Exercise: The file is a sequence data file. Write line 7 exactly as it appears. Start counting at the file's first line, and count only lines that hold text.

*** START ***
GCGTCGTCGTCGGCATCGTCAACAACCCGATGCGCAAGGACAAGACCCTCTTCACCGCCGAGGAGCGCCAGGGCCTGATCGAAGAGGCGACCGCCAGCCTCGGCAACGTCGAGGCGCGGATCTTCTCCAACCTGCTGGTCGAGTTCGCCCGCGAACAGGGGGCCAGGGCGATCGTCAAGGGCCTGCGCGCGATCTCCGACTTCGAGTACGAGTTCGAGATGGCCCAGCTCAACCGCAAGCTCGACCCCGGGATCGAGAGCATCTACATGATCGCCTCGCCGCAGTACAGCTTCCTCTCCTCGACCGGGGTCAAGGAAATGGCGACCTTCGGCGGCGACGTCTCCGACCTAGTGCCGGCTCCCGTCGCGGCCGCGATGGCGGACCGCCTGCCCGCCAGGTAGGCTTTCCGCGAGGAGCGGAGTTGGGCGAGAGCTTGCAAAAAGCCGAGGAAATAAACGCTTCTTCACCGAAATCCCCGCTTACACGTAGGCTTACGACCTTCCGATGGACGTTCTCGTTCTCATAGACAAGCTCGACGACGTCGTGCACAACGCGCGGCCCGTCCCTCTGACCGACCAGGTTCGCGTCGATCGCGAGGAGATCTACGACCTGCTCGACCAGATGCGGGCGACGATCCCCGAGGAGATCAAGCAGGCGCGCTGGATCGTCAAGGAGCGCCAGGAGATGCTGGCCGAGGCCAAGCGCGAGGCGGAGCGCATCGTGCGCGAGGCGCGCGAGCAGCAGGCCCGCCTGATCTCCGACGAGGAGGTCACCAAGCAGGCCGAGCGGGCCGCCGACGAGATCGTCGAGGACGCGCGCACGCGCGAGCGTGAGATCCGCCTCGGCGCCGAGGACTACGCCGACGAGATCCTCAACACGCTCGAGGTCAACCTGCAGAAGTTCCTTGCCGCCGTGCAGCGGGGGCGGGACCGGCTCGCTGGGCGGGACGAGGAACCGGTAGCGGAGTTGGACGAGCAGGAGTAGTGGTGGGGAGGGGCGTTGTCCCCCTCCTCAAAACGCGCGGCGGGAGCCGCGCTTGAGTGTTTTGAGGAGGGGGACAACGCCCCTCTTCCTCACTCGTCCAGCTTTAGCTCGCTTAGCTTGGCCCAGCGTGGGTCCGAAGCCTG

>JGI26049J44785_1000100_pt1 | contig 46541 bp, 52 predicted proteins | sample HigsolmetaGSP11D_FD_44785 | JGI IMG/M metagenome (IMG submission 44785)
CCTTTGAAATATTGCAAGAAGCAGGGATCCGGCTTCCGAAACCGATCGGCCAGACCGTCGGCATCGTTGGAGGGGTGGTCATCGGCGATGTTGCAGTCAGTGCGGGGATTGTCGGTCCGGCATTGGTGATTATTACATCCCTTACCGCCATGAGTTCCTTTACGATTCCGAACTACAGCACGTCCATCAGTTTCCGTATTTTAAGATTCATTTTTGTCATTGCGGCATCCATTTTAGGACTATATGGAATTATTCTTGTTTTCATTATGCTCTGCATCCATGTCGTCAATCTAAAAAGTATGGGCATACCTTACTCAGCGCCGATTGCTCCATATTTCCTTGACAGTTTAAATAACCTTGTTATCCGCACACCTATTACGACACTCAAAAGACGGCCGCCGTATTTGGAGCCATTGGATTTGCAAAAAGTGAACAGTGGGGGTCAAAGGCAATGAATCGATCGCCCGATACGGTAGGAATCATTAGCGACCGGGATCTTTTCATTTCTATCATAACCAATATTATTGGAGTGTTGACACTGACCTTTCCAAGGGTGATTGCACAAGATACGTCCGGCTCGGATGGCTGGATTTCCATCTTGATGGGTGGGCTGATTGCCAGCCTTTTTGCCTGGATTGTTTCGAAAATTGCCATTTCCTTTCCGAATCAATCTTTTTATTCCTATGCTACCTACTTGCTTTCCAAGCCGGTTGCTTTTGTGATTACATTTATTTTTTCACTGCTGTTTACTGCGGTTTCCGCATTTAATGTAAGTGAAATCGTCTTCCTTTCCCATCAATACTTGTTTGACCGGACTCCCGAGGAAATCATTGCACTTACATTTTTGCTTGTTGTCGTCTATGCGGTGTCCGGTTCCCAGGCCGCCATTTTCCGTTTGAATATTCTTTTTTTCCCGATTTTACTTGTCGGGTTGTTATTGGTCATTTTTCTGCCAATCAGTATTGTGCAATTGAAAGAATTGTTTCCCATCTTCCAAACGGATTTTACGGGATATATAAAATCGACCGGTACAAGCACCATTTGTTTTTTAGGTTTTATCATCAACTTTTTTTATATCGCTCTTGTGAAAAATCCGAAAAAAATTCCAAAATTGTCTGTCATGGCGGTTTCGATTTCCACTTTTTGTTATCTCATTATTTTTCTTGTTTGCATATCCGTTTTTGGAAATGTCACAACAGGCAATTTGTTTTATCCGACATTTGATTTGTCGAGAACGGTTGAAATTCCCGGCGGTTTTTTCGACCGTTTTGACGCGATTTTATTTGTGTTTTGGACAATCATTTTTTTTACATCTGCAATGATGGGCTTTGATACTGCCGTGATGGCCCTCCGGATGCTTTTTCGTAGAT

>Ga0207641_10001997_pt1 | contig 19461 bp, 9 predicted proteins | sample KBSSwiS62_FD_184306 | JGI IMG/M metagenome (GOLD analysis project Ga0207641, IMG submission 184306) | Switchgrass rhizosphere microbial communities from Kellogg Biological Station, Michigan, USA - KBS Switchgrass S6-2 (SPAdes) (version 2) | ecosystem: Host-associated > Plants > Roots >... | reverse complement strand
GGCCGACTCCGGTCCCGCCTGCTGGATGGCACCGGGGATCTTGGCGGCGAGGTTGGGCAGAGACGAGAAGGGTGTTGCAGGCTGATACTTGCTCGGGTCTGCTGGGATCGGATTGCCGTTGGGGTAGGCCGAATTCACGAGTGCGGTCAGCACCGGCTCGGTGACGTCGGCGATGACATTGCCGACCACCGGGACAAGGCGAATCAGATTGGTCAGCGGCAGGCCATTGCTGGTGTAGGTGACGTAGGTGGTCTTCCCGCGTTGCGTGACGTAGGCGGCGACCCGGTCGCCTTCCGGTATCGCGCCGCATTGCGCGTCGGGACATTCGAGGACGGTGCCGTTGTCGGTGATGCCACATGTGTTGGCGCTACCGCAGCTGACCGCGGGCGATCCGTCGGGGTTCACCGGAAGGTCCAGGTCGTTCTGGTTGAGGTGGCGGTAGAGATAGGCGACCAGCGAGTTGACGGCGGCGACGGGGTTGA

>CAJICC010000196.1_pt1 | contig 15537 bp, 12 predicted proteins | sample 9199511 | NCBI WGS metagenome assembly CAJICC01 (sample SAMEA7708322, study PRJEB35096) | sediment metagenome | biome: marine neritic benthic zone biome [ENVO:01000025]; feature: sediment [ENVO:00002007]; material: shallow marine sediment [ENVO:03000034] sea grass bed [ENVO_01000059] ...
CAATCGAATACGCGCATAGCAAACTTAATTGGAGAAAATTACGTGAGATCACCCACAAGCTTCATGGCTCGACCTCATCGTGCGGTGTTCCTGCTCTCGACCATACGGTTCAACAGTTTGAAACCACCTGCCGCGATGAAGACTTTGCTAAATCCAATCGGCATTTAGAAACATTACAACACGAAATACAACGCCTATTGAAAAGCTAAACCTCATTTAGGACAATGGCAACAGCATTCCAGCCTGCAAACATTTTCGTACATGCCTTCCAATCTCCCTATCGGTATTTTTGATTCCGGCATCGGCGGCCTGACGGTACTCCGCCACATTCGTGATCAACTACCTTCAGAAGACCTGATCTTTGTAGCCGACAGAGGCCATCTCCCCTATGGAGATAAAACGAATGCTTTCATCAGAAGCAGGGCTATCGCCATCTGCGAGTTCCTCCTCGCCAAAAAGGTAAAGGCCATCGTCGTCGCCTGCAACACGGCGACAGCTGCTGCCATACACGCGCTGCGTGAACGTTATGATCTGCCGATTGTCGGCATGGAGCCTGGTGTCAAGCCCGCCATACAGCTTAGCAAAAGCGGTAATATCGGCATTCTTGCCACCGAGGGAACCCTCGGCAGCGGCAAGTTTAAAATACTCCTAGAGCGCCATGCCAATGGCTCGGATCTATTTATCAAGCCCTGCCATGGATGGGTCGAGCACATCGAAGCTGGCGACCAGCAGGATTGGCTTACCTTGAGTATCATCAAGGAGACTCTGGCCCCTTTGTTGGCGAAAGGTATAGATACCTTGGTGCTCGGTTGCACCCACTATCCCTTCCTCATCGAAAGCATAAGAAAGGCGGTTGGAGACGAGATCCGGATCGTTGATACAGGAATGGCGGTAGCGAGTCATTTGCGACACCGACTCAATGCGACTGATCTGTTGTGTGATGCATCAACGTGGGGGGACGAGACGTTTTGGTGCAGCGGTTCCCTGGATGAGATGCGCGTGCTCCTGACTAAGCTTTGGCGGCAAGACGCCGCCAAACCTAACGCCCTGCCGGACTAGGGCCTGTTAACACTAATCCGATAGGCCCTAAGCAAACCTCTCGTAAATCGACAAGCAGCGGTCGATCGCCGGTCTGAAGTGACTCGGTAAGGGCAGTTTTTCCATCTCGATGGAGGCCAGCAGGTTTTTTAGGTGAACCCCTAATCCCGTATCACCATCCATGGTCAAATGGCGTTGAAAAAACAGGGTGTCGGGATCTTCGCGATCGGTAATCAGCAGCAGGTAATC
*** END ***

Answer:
CAATCGAATACGCGCATAGCAAACTTAATTGGAGAAAATTACGTGAGATCACCCACAAGCTTCATGGCTCGACCTCATCGTGCGGTGTTCCTGCTCTCGACCATACGGTTCAACAGTTTGAAACCACCTGCCGCGATGAAGACTTTGCTAAATCCAATCGGCATTTAGAAACATTACAACACGAAATACAACGCCTATTGAAAAGCTAAACCTCATTTAGGACAATGGCAACAGCATTCCAGCCTGCAAACATTTTCGTACATGCCTTCCAATCTCCCTATCGGTATTTTTGATTCCGGCATCGGCGGCCTGACGGTACTCCGCCACATTCGTGATCAACTACCTTCAGAAGACCTGATCTTTGTAGCCGACAGAGGCCATCTCCCCTATGGAGATAAAACGAATGCTTTCATCAGAAGCAGGGCTATCGCCATCTGCGAGTTCCTCCTCGCCAAAAAGGTAAAGGCCATCGTCGTCGCCTGCAACACGGCGACAGCTGCTGCCATACACGCGCTGCGTGAACGTTATGATCTGCCGATTGTCGGCATGGAGCCTGGTGTCAAGCCCGCCATACAGCTTAGCAAAAGCGGTAATATCGGCATTCTTGCCACCGAGGGAACCCTCGGCAGCGGCAAGTTTAAAATACTCCTAGAGCGCCATGCCAATGGCTCGGATCTATTTATCAAGCCCTGCCATGGATGGGTCGAGCACATCGAAGCTGGCGACCAGCAGGATTGGCTTACCTTGAGTATCATCAAGGAGACTCTGGCCCCTTTGTTGGCGAAAGGTATAGATACCTTGGTGCTCGGTTGCACCCACTATCCCTTCCTCATCGAAAGCATAAGAAAGGCGGTTGGAGACGAGATCCGGATCGTTGATACAGGAATGGCGGTAGCGAGTCATTTGCGACACCGACTCAATGCGACTGATCTGTTGTGTGATGCATCAACGTGGGGGGACGAGACGTTTTGGTGCAGCGGTTCCCTGGATGAGATGCGCGTGCTCCTGACTAAGCTTTGGCGGCAAGACGCCGCCAAACCTAACGCCCTGCCGGACTAGGGCCTGTTAACACTAATCCGATAGGCCCTAAGCAAACCTCTCGTAAATCGACAAGCAGCGGTCGATCGCCGGTCTGAAGTGACTCGGTAAGGGCAGTTTTTCCATCTCGATGGAGGCCAGCAGGTTTTTTAGGTGAACCCCTAATCCCGTATCACCATCCATGGTCAAATGGCGTTGAAAAAACAGGGTGTCGGGATCTTCGCGATCGGTAATCAGCAGCAGGTAATC